NEWS &
Events

May 9, 2016

Acadia Community Group: An Update

Volunteers (L to R) Sharon Montgomerie, Dorothy McCamis and Elizabeth Rodier prepare veggie cups

Last September, we spoke to Catherine Marlin about her new community group feeding kids in Acadia. We caught up with her this spring to find out how the past school year has been, and what other new community groups can learn from Marlin’s experiences.

Recap

Marlin set up the lunch program in 2015 alongside collaborator Diane Mather, with advice from public health nurse Carol Tomiyama and ongoing consultation with Brown Bagging for Calgary’s Kids. The program has volunteer support from the Acadian Networking Group, as well as some financial support from the Calgary Co-op Community Foundation and Save-On Foods.

The Acadia community group’s original goal was to provide lunches four days a week to students at Acadia School, an elementary school, and David Thompson School, a middle school.

Today, the group provides meals and snacks three days a week to three schools, Acadia School, David Thompson School and Foundations for the Future Charter Academy. A group from the Lutheran Church of Our Saviour, a member of the Acadian Networking Group, creates lunches on the fourth day.

Whole lunches vs. top-ups

Marlin knew every child at the schools would not need a lunch, but she was surprised by how many students needed a little extra food. “A lot of kids come with something, but it’s nowhere near enough to last the full day,” Marlin says. In response, her community group has focused less on sandwiches and more on “grab and gobble” items like cheese and crackers, vegetarian meatballs, fruit and veggie cups and hard-boiled eggs. Because Marlin’s group is providing top-up food, it is now able to help feed 300 students at each school—twice as many as Marlin’s group originally expected.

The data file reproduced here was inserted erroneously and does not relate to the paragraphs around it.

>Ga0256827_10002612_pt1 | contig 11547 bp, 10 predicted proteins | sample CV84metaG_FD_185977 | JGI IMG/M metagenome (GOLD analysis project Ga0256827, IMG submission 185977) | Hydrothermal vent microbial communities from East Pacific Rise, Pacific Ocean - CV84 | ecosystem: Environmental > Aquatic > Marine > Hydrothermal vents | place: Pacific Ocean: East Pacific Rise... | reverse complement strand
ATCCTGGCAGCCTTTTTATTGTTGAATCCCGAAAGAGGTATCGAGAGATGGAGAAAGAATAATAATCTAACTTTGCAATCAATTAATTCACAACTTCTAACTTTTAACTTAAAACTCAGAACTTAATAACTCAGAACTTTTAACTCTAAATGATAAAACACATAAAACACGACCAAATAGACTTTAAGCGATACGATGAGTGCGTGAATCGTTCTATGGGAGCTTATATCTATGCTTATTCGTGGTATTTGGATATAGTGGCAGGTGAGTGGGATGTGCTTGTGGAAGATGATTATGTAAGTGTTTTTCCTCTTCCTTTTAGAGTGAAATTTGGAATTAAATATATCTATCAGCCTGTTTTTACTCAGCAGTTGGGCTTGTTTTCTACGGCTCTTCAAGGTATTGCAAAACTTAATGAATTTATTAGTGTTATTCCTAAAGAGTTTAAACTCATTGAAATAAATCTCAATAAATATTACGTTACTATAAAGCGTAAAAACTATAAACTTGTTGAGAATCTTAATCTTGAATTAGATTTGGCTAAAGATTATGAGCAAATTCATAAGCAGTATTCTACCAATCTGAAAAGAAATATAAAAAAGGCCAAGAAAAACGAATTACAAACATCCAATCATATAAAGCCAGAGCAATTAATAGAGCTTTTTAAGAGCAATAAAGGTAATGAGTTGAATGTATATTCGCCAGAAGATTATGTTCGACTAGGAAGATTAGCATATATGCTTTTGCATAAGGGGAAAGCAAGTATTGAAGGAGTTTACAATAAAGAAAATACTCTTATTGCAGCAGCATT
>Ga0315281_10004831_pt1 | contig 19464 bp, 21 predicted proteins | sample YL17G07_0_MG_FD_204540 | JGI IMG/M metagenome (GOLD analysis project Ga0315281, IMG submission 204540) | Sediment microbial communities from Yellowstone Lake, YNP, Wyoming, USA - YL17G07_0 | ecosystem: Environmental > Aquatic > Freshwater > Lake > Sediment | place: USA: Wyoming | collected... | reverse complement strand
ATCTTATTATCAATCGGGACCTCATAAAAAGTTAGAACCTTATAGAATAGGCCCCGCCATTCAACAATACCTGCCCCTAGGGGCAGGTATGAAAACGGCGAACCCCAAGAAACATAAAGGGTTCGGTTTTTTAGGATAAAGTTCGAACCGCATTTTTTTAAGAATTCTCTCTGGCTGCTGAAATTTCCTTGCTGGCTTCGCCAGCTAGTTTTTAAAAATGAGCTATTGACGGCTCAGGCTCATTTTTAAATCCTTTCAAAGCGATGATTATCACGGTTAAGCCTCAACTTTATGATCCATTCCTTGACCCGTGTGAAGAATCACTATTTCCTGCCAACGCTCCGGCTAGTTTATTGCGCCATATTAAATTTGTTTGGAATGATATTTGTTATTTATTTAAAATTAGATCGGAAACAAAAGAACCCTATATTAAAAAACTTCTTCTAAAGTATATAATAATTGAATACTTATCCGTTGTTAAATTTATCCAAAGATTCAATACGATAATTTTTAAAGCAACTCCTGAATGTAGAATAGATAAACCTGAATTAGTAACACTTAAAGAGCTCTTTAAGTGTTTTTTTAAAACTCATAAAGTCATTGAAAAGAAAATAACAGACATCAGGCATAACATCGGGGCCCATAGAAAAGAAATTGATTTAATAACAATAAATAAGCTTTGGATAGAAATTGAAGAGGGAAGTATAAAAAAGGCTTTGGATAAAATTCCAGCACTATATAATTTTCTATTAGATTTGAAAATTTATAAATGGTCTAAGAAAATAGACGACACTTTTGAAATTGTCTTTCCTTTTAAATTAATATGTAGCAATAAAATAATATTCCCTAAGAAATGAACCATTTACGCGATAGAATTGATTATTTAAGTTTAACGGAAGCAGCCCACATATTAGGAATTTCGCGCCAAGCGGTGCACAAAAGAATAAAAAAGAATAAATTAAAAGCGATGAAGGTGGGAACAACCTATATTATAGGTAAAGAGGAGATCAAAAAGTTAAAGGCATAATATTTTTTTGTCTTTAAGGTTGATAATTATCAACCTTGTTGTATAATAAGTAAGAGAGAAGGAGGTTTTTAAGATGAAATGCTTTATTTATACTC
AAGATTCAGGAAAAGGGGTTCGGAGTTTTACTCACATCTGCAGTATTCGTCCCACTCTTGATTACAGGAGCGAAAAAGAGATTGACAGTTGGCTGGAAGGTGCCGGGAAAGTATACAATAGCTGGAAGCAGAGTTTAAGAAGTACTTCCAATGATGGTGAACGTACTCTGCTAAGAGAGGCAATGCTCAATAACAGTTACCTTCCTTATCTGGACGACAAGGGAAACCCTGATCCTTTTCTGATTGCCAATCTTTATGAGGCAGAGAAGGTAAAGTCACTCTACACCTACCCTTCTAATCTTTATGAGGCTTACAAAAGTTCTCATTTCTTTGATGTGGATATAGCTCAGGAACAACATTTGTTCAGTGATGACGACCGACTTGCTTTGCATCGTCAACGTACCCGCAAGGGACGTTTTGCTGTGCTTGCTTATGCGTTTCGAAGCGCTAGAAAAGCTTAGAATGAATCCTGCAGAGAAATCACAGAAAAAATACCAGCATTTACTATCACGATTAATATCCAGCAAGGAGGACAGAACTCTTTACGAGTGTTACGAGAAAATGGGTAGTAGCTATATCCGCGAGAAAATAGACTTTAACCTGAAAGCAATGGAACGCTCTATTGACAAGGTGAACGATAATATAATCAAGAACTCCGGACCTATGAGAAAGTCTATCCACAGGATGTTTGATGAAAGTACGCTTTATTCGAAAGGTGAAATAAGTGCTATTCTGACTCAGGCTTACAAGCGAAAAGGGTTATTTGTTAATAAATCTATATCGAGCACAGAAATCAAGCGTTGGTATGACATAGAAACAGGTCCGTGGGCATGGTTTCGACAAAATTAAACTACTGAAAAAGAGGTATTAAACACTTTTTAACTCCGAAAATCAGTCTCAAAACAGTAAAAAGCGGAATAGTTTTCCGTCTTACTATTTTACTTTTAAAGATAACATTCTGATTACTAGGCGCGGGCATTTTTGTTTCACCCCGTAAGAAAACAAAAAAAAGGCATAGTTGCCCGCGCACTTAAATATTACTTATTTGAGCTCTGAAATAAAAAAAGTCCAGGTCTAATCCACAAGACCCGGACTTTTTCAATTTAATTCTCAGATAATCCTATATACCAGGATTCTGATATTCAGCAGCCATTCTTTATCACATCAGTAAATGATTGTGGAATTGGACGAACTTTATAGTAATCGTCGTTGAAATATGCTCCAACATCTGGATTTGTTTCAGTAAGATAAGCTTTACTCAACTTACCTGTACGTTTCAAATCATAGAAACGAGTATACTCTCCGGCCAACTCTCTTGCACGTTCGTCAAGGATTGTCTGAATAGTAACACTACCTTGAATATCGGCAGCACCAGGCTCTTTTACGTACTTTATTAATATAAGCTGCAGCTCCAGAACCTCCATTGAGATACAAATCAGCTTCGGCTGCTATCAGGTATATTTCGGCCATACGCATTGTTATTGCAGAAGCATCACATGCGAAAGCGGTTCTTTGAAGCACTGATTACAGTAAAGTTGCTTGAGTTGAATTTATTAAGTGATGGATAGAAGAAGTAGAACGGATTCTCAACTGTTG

Lesson learned: When it comes to providing nutrition to students with different needs (and at different growth-spurt stages), snack-sized items are key.

Volunteer Marilyn Shoults carries a box of sandwiches and fruit cups

Volunteer Marilyn Shoults carries a box of sandwiches and fruit cups.

Financial support

Marlin belongs to McDougall United Church, which is part of the Acadian Networking Group. Her community group recently received a United Church Conference Grant, which is a one-time-only grant for neighbourhood-based initiatives. “The lunch program fit the criteria perfectly,” Marlin says. The grant supports lunch program costs as well as two other McDougall United Church programs: an edible gardening program and the church’s existing community meals program. The Acadian Networking Group received a grant from the Calgary Co-op Community Foundation. This funding bought supplies for a baking day Marlin’s group held recently. The volunteers worked with David Thompson ME to WE leadership program students to bake cookies, muffins and granola. “We probably have enough baking now to last us until the end of the school year,” Marlin says.

Lesson learned: If you investigate and explore different opportunities you can discover various types of funding to support your group.

Creative solutions

During the school year, Marlin discovered that some students didn’t need lunch—but they did need breakfast. The volunteers came up with an instant oatmeal mix packed with protein-rich extras like dried fruit, oats, lentil flour and skim milk powder. The packs are stored in the offices at Acadia School, David Thompson School and Foundations for the Future Charter Academy, and students access the packs as needed, “It’s delicious,” Marlin says. “Especially the one with the dried cherries and the chocolate chips.”

Lesson learned: When you’re creative and flexible, you can meet the changing needs of your community.

What do the kids think?